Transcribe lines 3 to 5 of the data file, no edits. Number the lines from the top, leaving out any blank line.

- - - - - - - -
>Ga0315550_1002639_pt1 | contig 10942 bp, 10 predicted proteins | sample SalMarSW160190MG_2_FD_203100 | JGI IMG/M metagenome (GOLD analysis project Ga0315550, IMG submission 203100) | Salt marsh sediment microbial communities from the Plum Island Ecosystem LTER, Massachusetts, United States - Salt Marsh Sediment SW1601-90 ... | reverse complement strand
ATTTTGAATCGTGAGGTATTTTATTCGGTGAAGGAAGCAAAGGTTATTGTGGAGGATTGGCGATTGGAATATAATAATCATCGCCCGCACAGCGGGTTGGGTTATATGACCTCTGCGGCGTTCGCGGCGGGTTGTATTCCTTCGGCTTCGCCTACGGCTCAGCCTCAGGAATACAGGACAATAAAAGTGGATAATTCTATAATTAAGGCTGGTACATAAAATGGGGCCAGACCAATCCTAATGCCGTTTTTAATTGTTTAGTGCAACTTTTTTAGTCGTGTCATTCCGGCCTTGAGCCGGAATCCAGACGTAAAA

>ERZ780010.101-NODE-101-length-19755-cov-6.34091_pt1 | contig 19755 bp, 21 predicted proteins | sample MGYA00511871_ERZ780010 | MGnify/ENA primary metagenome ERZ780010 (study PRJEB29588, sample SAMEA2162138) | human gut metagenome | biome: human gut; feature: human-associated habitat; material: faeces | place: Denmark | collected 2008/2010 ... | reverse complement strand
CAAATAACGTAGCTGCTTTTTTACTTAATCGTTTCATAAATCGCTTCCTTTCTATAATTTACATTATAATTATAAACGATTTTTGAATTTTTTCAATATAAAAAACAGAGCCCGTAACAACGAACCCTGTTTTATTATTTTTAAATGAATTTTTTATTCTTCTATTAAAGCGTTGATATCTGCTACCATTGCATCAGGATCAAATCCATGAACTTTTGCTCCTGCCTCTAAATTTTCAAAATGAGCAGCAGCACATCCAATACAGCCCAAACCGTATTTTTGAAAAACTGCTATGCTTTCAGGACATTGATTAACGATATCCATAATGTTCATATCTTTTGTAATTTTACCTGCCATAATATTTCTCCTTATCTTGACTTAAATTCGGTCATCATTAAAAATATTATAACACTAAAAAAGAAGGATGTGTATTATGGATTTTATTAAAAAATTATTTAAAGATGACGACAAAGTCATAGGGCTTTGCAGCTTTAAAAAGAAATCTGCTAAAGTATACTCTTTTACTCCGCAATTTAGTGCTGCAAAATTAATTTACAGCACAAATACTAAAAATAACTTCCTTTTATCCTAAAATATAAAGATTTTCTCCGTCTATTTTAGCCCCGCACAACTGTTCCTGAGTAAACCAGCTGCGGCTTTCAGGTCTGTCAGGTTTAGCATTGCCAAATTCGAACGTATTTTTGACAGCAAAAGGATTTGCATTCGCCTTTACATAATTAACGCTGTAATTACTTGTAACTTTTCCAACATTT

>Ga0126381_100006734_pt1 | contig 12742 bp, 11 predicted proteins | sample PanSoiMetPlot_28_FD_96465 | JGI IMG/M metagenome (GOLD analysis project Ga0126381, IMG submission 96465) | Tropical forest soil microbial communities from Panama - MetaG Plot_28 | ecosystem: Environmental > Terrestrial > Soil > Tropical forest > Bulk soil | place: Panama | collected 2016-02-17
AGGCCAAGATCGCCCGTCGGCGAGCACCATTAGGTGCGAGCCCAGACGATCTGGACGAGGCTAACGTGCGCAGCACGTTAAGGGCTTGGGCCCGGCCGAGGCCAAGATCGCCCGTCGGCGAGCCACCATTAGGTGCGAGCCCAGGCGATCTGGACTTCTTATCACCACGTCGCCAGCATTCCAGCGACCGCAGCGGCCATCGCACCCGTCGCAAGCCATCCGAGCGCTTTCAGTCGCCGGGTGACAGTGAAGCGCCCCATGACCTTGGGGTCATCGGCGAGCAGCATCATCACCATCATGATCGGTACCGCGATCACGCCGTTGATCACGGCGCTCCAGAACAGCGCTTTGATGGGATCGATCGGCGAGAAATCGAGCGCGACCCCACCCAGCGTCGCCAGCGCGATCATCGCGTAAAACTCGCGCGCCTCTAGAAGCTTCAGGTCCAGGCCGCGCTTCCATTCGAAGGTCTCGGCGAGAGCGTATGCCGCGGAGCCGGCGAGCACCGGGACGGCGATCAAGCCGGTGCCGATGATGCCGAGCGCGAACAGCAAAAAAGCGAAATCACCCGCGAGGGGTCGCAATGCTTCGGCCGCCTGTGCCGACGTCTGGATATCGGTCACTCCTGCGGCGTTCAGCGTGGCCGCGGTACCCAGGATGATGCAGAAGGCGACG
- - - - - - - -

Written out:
>ERZ780010.101-NODE-101-length-19755-cov-6.34091_pt1 | contig 19755 bp, 21 predicted proteins | sample MGYA00511871_ERZ780010 | MGnify/ENA primary metagenome ERZ780010 (study PRJEB29588, sample SAMEA2162138) | human gut metagenome | biome: human gut; feature: human-associated habitat; material: faeces | place: Denmark | collected 2008/2010 ... | reverse complement strand
CAAATAACGTAGCTGCTTTTTTACTTAATCGTTTCATAAATCGCTTCCTTTCTATAATTTACATTATAATTATAAACGATTTTTGAATTTTTTCAATATAAAAAACAGAGCCCGTAACAACGAACCCTGTTTTATTATTTTTAAATGAATTTTTTATTCTTCTATTAAAGCGTTGATATCTGCTACCATTGCATCAGGATCAAATCCATGAACTTTTGCTCCTGCCTCTAAATTTTCAAAATGAGCAGCAGCACATCCAATACAGCCCAAACCGTATTTTTGAAAAACTGCTATGCTTTCAGGACATTGATTAACGATATCCATAATGTTCATATCTTTTGTAATTTTACCTGCCATAATATTTCTCCTTATCTTGACTTAAATTCGGTCATCATTAAAAATATTATAACACTAAAAAAGAAGGATGTGTATTATGGATTTTATTAAAAAATTATTTAAAGATGACGACAAAGTCATAGGGCTTTGCAGCTTTAAAAAGAAATCTGCTAAAGTATACTCTTTTACTCCGCAATTTAGTGCTGCAAAATTAATTTACAGCACAAATACTAAAAATAACTTCCTTTTATCCTAAAATATAAAGATTTTCTCCGTCTATTTTAGCCCCGCACAACTGTTCCTGAGTAAACCAGCTGCGGCTTTCAGGTCTGTCAGGTTTAGCATTGCCAAATTCGAACGTATTTTTGACAGCAAAAGGATTTGCATTCGCCTTTACATAATTAACGCTGTAATTACTTGTAACTTTTCCAACATTT

>Ga0126381_100006734_pt1 | contig 12742 bp, 11 predicted proteins | sample PanSoiMetPlot_28_FD_96465 | JGI IMG/M metagenome (GOLD analysis project Ga0126381, IMG submission 96465) | Tropical forest soil microbial communities from Panama - MetaG Plot_28 | ecosystem: Environmental > Terrestrial > Soil > Tropical forest > Bulk soil | place: Panama | collected 2016-02-17